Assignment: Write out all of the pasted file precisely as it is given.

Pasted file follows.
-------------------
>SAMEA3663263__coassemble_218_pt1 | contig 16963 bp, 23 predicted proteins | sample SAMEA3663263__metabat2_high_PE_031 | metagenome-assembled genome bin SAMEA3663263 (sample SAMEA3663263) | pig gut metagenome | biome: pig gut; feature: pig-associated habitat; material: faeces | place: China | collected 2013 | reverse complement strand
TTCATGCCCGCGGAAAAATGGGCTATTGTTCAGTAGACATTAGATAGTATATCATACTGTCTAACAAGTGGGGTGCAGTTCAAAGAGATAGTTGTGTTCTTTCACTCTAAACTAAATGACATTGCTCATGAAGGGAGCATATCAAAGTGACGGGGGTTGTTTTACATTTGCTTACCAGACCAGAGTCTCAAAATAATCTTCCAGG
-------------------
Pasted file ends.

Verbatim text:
>SAMEA3663263__coassemble_218_pt1 | contig 16963 bp, 23 predicted proteins | sample SAMEA3663263__metabat2_high_PE_031 | metagenome-assembled genome bin SAMEA3663263 (sample SAMEA3663263) | pig gut metagenome | biome: pig gut; feature: pig-associated habitat; material: faeces | place: China | collected 2013 | reverse complement strand
TTCATGCCCGCGGAAAAATGGGCTATTGTTCAGTAGACATTAGATAGTATATCATACTGTCTAACAAGTGGGGTGCAGTTCAAAGAGATAGTTGTGTTCTTTCACTCTAAACTAAATGACATTGCTCATGAAGGGAGCATATCAAAGTGACGGGGGTTGTTTTACATTTGCTTACCAGACCAGAGTCTCAAAATAATCTTCCAGG